I walked nine kilometers today on a quest for what’s been lauded by some as Wollongong’s best banh mi, at QP Bakery in Berkeley. It was only when I arrived at QP that I found that they, like any other self-respecting eighteenth century bakery, are a cash only establishment. Much to my dismay with only six dollars in coins in my pockets, their most basic pork roll started at $7. I re-embarked on my sad journey to my partner’s apartment to the dulcet tones of Josh Farkas and Adam Thomas and instead ate at one of the many hot bread shops I had passed along the way.
This crispy crackling component of this Crispy Pork Belly Roll ($9.50) wasn’t quite what I expected. While the majority of crackling pork belly rolls that I’ve experienced have had a semi-dry, semi-oily-wet crackling that is both crispy and chewy – similar to what you would get from a Hong Kong BBQ restaurant, the crackling at PiPi’s was more reminiscent of what you would get from a snack food packet. Though I have seen actual evidence on their Facebook page of them cooking their crackling themselves, the crunchy crispiness but also the dryness of their pork crackling actually led me to initially believe that it was store bought rather than made in-house. While I don’t profess to be expert enough to truly judge banh mi by their traditional standards, I suppose that it’s probably acceptable to have either kind of crackling in your pork roll.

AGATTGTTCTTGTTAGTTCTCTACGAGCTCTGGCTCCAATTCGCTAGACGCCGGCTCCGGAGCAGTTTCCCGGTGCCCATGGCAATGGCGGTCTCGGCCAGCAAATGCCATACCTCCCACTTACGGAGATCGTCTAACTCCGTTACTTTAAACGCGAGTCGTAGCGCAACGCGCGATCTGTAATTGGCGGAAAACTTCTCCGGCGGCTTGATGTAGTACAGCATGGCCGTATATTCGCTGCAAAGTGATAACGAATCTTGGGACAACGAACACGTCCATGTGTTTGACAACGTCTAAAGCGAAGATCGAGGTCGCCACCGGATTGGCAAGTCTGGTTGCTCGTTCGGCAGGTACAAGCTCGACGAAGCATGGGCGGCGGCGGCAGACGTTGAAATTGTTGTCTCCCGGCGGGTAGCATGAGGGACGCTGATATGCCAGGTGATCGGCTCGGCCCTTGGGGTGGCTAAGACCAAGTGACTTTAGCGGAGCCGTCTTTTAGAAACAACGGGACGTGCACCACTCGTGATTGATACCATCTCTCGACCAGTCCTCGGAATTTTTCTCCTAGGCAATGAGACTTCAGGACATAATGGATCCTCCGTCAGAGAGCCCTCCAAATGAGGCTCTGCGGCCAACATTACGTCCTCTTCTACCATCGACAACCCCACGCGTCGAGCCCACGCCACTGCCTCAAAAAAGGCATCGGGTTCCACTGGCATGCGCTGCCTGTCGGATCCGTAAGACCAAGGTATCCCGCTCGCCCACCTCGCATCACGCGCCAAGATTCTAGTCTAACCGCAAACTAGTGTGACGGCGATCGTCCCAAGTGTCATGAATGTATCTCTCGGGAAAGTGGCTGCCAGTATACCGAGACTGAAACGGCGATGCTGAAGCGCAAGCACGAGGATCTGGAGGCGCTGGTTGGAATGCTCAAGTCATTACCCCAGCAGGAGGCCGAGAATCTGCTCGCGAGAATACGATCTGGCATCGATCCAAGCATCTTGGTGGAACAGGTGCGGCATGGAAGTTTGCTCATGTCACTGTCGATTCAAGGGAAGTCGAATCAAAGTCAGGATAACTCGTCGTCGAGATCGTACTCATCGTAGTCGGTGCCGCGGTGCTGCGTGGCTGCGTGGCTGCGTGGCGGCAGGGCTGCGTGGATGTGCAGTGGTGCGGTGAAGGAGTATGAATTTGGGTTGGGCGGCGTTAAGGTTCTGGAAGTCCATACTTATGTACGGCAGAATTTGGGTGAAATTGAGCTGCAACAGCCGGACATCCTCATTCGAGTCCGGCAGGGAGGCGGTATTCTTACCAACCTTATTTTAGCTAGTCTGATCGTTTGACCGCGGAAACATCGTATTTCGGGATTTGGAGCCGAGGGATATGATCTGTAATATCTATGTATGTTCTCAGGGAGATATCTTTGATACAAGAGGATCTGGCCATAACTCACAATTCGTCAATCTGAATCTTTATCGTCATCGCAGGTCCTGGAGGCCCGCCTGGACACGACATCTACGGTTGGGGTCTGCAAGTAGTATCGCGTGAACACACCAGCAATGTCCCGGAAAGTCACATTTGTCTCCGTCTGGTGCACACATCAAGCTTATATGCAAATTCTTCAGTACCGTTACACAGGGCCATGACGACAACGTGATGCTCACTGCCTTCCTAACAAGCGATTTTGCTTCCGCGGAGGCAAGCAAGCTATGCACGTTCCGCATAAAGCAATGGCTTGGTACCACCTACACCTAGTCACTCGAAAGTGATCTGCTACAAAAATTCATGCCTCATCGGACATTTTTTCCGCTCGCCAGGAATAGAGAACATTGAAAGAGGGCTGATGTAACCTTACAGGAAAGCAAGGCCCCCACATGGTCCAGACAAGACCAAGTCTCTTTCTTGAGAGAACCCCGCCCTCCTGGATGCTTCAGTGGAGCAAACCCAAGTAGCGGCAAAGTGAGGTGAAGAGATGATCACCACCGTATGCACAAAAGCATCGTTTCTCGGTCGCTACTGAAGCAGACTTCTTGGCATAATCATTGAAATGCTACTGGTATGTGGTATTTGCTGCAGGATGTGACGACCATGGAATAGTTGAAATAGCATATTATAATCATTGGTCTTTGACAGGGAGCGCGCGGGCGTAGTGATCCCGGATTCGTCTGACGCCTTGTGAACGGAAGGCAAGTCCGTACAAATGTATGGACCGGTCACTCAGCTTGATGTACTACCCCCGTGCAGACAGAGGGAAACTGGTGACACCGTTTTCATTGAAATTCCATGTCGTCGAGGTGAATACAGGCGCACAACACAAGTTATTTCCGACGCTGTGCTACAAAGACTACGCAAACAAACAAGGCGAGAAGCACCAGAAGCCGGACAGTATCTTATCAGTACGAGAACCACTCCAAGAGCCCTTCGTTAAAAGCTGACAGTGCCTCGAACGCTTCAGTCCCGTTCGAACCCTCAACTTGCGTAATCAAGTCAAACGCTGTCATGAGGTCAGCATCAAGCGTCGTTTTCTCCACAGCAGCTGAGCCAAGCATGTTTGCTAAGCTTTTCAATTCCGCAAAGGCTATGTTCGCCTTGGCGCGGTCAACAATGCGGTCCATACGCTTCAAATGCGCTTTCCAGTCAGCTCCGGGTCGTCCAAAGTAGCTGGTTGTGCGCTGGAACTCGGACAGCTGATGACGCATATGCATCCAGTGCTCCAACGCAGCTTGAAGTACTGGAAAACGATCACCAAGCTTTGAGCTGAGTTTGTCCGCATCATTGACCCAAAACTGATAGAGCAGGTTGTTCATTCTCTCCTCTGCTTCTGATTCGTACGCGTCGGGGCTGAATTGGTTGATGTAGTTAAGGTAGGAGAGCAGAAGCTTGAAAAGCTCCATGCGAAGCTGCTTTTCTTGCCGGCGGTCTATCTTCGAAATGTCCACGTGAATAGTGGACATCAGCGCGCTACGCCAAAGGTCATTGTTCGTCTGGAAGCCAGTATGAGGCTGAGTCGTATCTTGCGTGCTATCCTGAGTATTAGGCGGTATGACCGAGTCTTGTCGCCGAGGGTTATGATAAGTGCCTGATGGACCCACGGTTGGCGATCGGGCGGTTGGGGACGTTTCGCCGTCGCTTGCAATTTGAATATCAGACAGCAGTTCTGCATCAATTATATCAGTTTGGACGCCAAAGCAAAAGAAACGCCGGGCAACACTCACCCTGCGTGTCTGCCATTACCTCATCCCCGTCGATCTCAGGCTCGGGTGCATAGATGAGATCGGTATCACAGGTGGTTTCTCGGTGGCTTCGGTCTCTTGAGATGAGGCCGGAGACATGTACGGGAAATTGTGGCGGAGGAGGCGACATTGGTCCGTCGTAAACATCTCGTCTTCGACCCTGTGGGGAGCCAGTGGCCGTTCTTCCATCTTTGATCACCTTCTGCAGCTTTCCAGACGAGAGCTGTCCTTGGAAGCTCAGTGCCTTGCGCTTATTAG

Crackling aside, I think PiPi’s crispy pork belly roll is actually quite good. The pork belly itself was nice, soft, and moist. The salads provided were balanced, and sauce was applied in an appropriate and conservative manner. I’d probably have this roll again.
I have no serious hitting commentary about PiPi’s classic Vietnamese Pork Roll ($7.50), though I will note that their pate is a bit different to the usual pate that I seem to get at Sydney banh mi-eries. It had a stronger flavour than I’m used to, more akin to the pates you would get at your local supermarket than the lighter flavoured pates normally used. Aside from this, this banh mi was slightly over-soyed (or Maggied, as it were), though still perfectly edible and ultimately not too salty.
I just don’t know why there are places in the 21st century not offering card payments, but I’m glad that PiPi’s Pork Rolls isn’t one of them. Not a bad lunchtime option if you’re a local, but I wouldn’t drive to the Illawara for a banh mi.
A friendly driveway dog I met on my walk.
PiPi’s Pork Rolls
135 Princes Hwy, Unanderra NSW 2526
0450 909 109